Marijuana not associated with liver disease progression in HIV/HCV coinfection
Smoking marijuana did not lead to liver disease progression among people coinfected with HIV and hepatitis C, researchers from McGill University have found.
“The literature regarding the effects of cannabis on liver diseases is conflicting,” the researchers wrote in Clinical Infectious Diseases. “Cell culture and animal model studies support that cannabinoids could have a therapeutic effect on liver injury and fibrosis progression. However, three cross-sectional studies in patients with chronic HCV suggest that daily cannabis use is associated with fibrosis and steatosis.”
The study included 690 patients who were positive for HCV but did not have significant fibrosis or end-stage liver disease (ESLD). The patients were part of the Canadian Coinfection Cohort and visited their providers every 6 months, contributing to 1,875.3 person-years of follow-up, with a median follow-up time of 2.7 years. At each visit, they reported their marijuana use, including how often they smoked and the amount they consumed.
At baseline, 53% of the patients reported smoking marijuana in the past 6 months. The median consumption was seven joints per week, and 40% of the patients smoked daily. Among the patients, 19.1% developed liver fibrosis and 14.8% developed cirrhosis, according to APRI score. Eleven patients developed ESLD and eight patients developed clinical cirrhosis.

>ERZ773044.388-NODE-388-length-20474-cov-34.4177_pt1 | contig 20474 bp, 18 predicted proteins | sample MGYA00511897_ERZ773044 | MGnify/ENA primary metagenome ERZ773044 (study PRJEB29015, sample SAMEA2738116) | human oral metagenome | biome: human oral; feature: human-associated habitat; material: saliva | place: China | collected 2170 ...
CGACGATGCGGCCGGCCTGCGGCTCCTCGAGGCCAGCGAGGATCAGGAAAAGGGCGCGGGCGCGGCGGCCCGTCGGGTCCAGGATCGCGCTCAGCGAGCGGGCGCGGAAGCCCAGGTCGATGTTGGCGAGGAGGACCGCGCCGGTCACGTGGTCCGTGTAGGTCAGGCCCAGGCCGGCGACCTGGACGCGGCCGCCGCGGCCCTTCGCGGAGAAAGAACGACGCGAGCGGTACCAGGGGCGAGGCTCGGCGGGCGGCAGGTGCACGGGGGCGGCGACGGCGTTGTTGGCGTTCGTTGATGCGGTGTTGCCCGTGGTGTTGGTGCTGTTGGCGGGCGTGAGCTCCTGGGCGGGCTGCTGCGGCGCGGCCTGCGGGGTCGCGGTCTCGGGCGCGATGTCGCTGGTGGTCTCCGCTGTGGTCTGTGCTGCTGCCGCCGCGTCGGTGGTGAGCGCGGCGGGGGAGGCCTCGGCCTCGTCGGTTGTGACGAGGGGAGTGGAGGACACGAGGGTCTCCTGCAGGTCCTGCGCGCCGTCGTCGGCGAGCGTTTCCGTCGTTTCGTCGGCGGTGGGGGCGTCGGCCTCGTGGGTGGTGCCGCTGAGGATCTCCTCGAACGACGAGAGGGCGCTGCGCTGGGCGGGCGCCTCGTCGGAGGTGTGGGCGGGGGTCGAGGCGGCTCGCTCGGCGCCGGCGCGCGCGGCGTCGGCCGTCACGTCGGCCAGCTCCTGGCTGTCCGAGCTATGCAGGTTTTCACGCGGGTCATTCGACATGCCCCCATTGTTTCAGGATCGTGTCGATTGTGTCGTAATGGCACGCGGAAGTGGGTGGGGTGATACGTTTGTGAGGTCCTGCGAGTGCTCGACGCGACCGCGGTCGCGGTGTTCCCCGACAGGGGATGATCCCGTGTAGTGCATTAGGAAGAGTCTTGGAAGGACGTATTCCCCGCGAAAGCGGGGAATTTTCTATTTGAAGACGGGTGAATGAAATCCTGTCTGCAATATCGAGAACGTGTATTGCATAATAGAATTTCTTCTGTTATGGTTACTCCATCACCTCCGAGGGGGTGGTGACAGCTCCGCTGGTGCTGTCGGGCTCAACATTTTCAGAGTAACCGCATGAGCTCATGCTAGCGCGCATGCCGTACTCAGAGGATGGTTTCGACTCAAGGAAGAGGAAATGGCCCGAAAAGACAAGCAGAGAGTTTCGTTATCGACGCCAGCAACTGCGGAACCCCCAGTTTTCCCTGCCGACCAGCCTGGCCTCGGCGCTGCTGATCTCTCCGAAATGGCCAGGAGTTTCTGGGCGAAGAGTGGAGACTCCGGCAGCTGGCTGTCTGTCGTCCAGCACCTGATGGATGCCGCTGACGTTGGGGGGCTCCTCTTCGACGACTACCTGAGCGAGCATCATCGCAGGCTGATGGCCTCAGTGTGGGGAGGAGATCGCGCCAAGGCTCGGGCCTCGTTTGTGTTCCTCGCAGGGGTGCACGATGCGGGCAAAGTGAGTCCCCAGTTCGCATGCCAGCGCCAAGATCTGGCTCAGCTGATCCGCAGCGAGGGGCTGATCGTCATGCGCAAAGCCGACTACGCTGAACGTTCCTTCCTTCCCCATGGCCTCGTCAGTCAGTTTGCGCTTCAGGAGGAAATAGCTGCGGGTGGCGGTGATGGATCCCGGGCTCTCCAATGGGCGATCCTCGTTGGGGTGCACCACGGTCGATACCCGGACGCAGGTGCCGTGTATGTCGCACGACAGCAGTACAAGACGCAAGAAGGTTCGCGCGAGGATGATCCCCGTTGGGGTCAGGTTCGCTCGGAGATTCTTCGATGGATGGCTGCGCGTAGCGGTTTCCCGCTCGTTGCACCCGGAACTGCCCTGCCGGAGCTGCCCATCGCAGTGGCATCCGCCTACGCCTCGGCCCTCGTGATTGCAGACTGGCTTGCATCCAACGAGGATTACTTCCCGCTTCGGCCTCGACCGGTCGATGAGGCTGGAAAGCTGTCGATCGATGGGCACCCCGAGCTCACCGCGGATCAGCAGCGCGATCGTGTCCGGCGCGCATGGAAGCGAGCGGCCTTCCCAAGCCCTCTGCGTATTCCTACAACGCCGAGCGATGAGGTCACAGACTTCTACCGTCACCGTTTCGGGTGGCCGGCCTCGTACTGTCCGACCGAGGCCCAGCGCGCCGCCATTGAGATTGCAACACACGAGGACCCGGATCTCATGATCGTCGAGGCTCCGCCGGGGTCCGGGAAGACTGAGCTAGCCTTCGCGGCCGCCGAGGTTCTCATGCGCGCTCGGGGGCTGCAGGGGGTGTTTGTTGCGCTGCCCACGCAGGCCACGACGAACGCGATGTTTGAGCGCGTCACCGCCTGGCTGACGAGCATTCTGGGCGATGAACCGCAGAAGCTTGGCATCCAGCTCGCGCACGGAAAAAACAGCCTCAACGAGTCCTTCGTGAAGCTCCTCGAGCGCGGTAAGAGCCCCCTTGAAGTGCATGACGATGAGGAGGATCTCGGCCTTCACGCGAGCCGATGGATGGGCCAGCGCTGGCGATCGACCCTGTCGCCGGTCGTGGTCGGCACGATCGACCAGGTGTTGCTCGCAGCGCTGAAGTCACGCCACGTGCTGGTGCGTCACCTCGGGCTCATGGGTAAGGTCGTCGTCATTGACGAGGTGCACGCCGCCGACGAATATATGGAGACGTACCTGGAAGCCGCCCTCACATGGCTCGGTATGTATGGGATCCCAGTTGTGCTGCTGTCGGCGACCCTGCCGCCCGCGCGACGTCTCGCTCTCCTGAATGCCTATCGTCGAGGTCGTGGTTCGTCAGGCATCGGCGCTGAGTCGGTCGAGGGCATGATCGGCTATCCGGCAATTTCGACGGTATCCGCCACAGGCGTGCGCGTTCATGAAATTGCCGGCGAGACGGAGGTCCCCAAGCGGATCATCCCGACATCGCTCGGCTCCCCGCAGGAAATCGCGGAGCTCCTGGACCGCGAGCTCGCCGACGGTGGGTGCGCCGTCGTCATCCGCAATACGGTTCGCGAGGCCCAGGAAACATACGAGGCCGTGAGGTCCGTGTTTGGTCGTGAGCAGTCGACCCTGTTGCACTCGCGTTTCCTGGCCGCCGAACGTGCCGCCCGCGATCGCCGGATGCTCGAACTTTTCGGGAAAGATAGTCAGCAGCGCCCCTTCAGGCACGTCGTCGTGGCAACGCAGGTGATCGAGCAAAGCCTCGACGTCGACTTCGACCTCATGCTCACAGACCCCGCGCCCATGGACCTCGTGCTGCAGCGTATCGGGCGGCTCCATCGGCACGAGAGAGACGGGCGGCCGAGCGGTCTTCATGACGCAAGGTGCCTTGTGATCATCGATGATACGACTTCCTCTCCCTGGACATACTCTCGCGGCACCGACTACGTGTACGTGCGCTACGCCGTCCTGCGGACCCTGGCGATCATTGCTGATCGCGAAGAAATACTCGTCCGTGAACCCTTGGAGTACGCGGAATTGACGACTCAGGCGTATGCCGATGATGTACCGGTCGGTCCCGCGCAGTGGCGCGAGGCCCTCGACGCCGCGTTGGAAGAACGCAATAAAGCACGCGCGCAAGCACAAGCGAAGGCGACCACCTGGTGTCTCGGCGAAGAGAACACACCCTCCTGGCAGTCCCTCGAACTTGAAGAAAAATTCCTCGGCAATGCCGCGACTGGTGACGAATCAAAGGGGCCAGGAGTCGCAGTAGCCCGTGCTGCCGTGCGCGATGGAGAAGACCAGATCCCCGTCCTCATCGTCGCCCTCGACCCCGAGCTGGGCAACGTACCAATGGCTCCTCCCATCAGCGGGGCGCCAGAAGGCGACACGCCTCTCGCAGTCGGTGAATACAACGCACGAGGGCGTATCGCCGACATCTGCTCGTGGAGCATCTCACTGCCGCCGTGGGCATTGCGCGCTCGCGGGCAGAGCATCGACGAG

Multivariate analysis showed that marijuana use was not associated with fibrosis or cirrhosis as measured by APRI score. Smoking marijuana did accelerate progression to clinical cirrhosis (HR=1.33 per 10 joints/week; 95% CI, 1.09-1.62). Marijuana smoking was also associated with an increased risk of clinical cirrhosis and ESLD combined (HR=1.13; 95% CI, 1.01-1.28). However, if the exposure lagged 6 to 12 months before diagnosis, they were no longer associated (HR=1.10; 95% CI, .95-1.26).
“A causal association is unlikely: hazard ratios were weak and most importantly were attenuated when accounting for temporality in the exposure-disease relationship and there was no dose-response relationship,” the researchers wrote. “It is likely that previous studies have been biased by reverse causality as patients use more marijuana to relieve symptoms as liver disease progresses.”
Disclosure: The researchers report no relevant financial disclosures.